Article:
US6690505B1 (en) 2001-09-28 2004-02-10 Onetta, Inc. Optical network equipment with gain transient control and automatic drift compensation
EP1912353A1 (en) * 2006-10-11 2008-04-16 NEC Corporation Monitoring system, optical transmitting/receiving device and monitoring level setting method

Similar Documents

Publication Publication Date Title
US6023366A (en) Optical communication system and optical amplifier
US5374973A (en) Optical amplifier
US5005175A (en) Erbium-doped fiber amplifier
US5245690A (en) Optical fiber amplifier including rare earth doped fiber and feedback pump light source control
US6433922B1 (en) Apparatus and method for a self adjusting Raman amplifier
US5600481A (en) Optical fiber amplifier and optical transmission system using the same
US6411430B1 (en) Optical amplifier
US5664131A (en) Light amplifier
US20040052453A1 (en) Automatic raman gain control
US6466362B1 (en) Hybrid amplifier and control method herefor that minimizes a noise figure for particular span loss
US5430572A (en) High power, high gain, low noise, two-stage optical amplifier
US5923462A (en) Dynamic gain control system for optical amplifier and method thereof
US20110141552A1 (en) Automatic measurement and gain control of distributed raman amplifiers
US6172801B1 (en) Optical amplifier, optical amplifying apparatus, optical transmitter for use in optical communications system, and optical surge suppression method for the optical amplifier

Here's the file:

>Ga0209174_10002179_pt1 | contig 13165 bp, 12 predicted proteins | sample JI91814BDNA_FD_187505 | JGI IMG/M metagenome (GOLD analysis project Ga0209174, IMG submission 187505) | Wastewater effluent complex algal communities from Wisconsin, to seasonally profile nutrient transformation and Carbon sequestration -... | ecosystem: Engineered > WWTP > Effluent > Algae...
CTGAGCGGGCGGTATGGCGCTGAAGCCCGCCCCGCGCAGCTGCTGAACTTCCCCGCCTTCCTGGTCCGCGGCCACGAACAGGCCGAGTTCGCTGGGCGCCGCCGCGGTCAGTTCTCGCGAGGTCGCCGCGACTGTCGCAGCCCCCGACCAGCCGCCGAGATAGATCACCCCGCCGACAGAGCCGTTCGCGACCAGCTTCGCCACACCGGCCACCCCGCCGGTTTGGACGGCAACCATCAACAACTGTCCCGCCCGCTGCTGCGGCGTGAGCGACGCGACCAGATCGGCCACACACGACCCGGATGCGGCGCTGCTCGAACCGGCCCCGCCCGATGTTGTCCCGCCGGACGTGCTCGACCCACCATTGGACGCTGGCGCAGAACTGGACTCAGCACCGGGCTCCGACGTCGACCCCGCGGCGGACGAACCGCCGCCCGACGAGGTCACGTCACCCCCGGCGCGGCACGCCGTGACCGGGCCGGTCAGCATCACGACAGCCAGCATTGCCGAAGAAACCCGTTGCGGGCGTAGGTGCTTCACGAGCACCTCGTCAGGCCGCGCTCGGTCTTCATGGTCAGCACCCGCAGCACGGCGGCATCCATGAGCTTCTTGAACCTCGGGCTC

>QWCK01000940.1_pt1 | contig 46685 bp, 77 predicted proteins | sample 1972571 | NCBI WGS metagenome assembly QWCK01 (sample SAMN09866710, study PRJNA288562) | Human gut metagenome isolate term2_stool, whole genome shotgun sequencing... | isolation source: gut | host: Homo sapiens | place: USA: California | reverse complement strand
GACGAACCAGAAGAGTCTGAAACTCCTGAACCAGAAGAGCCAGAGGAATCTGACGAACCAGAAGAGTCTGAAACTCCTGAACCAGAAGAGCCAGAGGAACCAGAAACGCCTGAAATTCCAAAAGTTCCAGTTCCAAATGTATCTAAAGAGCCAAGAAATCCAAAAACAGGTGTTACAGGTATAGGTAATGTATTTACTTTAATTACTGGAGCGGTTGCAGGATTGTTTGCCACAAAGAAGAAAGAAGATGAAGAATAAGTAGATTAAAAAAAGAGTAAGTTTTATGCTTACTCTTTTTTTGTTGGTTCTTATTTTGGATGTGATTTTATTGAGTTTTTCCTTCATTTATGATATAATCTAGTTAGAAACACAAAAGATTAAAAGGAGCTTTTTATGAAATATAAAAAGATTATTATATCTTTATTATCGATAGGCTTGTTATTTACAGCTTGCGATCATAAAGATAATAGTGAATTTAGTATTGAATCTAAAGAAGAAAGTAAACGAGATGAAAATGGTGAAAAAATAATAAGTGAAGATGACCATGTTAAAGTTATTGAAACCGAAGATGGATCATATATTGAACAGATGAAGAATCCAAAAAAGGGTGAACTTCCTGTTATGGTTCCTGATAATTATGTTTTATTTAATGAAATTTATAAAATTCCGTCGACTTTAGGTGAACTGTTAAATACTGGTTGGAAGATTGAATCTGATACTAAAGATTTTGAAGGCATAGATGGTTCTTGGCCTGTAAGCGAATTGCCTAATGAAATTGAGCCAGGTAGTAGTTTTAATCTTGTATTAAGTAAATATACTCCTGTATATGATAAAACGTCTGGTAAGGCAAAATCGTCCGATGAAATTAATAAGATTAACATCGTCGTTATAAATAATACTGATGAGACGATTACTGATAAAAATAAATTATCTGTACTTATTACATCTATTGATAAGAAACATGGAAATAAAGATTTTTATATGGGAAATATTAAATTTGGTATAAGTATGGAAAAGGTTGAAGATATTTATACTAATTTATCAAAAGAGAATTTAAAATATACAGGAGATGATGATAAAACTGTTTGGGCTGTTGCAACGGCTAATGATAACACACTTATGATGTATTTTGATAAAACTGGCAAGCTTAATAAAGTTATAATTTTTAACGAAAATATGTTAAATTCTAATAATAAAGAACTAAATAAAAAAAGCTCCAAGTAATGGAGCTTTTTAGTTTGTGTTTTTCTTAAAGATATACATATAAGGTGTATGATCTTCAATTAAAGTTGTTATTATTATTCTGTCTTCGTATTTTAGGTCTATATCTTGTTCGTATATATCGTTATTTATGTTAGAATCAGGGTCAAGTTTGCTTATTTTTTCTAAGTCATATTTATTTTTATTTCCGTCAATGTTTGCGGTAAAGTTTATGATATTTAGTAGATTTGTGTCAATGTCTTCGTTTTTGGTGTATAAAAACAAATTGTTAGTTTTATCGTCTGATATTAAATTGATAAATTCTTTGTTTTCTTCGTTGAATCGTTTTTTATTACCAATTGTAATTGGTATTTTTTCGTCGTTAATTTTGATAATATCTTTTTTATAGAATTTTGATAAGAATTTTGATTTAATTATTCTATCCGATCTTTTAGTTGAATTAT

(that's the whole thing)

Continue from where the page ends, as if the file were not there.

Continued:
US6317254B1 (en) Parallel optical fiber amplifier with high power conversion
US5933552A (en) Optical filter, manufacturing method thereof and optical amplifier equipped with said optical filter
US6535331B2 (en) Wideband optical amplifier and wideband variable wavelength optical source
US6674570B2 (en) Wide band erbium-doped fiber amplifier (EDFA)
US6215581B1 (en) Performance gain flattened EDFA
US6606188B2 (en) Optical repeater using raman amplification, wavelength division multiplexed light transmission system, excitation light supply method and excitation light control method for raman amplification
US6724524B1 (en) Gain control in Raman amplifiers
US6501594B1 (en) Long-band fiber amplifier using feedback loop
US6411429B1 (en) Optical amplifying apparatus, wide-band optical amplifying apparatus, and optical communication system
US6407854B1 (en) Fiber amplifier with fast transient response and constant gain
US20020003655A1 (en) L-band optical fiber amplifier

Legal Events

Date Code Title Description
AK Designated states

Kind code of ref document: A1

Designated state(s): AL AM AT AU AZ BA BB BG BR BY CA CH CN CU CZ DE DK EE ES FI GB GE HU IL IS JP KE KG KP KR KZ LC LK LR LS LT LU LV MD MG MK MN MW MX NO NZ PL PT RO RU SD SE SG SI SK TJ TM TR TT UA UG UZ VN AM AZ BY KG KZ MD RU TJ TM

AL Designated countries for regional patents

Kind code of ref document: A1

Designated state(s): KE LS MW SD SZ UG AT BE CH DE DK ES FI FR GB GR IE IT LU MC NL PT SE BF BJ CF CG CI

121 Ep: the epo has been informed by wipo that ep was designated in this application
DFPE Request for preliminary examination filed prior to expiration of 19th month from priority date (pct application filed before 20040101)
COP Corrected version of pamphlet

Free format text: PAGES 1/9-9/9,DRAWINGS,REPLACED BY NEW PAGES 1/8-8/8;DUE TO LATE TRANSMITTAL BY THE RECEIVING OFFICE

REG Reference to national code

Ref country code: DE

Ref legal event code: 8642

NENP Non-entry into the national phase in:

Ref country code: JP

Ref document number: 97527852

Format of ref document f/p: F

122 Ep: pct application non-entry in european phase